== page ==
Leah Price is a professor of English at Harvard University, where she teaches the eighteenth- and nineteenth-century British novel and codirects an interdisciplinary seminar on the history of the book.
At Radcliffe, she will work on two book projects. In “The Stenographic Imagination,” she reads nineteenth-century British literature in the context of new ways of organizing, storing, and retrieving information, arguing that modern ideas about authorship and reading were powerfully shaped by mundane changes in recording technologies and vocational practices. In the other project, “Reader’s Block: The Uses of Books in Victorian Culture,” she explores how the realist novel conceptualized the relation of material objects (such as books) to cultural practices (such as reading).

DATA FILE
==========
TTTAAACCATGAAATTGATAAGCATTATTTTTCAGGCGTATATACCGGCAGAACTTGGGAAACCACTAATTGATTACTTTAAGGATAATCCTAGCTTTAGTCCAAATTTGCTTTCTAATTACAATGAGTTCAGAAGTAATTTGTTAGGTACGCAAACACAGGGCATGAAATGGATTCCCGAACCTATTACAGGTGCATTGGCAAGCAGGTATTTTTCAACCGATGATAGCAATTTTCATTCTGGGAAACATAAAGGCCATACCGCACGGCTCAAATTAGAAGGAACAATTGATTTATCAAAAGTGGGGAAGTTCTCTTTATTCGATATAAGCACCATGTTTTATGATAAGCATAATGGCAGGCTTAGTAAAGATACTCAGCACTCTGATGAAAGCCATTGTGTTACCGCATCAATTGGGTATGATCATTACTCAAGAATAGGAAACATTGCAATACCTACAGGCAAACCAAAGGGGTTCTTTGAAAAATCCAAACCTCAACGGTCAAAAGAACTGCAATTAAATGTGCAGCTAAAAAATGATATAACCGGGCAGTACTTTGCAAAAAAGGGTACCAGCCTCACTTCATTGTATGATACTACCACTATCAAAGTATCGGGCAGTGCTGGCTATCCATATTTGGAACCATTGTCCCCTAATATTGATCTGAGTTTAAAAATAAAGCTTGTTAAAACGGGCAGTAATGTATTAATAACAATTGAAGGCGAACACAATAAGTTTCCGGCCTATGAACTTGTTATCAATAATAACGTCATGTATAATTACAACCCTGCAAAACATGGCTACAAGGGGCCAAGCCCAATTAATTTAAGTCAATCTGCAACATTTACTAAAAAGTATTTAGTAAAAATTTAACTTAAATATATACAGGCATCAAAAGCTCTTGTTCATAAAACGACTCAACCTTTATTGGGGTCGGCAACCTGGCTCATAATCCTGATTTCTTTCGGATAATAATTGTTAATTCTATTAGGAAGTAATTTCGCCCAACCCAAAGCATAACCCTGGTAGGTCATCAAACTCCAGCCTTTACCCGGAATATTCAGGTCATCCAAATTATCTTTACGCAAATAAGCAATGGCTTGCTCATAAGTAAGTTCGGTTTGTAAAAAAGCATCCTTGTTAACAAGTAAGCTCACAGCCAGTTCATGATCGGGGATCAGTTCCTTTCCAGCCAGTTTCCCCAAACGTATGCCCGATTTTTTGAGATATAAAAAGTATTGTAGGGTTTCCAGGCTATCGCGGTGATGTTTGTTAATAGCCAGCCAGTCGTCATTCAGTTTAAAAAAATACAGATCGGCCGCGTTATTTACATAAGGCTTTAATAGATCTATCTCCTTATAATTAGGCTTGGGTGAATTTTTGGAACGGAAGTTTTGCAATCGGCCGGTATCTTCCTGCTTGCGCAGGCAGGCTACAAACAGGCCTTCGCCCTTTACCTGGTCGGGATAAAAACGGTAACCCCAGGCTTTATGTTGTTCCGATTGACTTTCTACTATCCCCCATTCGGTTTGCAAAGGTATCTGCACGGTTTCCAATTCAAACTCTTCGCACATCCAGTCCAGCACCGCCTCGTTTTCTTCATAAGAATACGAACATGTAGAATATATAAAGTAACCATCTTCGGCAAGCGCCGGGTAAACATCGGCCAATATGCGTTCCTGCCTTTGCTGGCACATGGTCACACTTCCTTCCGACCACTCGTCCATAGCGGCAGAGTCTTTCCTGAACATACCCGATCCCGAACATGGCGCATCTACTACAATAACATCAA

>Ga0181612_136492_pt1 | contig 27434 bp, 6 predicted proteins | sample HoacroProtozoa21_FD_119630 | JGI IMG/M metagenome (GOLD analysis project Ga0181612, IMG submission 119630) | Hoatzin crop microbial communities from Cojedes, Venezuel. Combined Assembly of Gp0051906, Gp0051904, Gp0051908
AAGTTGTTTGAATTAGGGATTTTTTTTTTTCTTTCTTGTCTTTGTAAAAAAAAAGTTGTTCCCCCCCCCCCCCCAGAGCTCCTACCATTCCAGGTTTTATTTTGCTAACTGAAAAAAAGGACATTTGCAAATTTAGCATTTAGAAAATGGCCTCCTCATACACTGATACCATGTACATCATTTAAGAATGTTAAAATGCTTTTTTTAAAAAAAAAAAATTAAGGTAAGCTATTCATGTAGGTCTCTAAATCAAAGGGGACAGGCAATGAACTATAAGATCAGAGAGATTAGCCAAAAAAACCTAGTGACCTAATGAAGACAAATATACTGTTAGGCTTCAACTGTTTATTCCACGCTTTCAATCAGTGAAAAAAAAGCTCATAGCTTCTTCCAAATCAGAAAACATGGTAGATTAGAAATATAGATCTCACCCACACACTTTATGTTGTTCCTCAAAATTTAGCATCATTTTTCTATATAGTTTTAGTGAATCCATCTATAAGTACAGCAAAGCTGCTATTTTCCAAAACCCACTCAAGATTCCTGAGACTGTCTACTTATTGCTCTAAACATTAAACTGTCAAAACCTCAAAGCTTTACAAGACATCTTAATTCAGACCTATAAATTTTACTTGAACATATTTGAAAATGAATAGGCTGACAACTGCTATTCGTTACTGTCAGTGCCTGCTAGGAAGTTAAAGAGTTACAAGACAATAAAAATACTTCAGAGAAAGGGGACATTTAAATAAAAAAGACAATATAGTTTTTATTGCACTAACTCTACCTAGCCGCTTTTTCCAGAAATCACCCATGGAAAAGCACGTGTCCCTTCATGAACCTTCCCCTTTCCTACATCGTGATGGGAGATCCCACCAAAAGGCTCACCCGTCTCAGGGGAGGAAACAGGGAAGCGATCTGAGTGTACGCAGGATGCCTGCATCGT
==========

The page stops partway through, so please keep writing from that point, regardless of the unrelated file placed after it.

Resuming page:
Price earned her AB from Harvard College and her PhD from Yale University. She is supported in 2006–2007 by a National Endowment for the Humanities fellowship as well as a Radcliffe fellowship. She is the author of The Anthology and the Rise of the Novel: From Richardson to George Eliot (Cambridge University Press, 2000) and a coeditor of both Literary Secretaries/Secretarial Culture (Ashgate, 2005) and a special issue of PMLA, “The History of the Book and the Idea of Literature” (January 2006). She writes about literature and cultural history for the London Review of Books.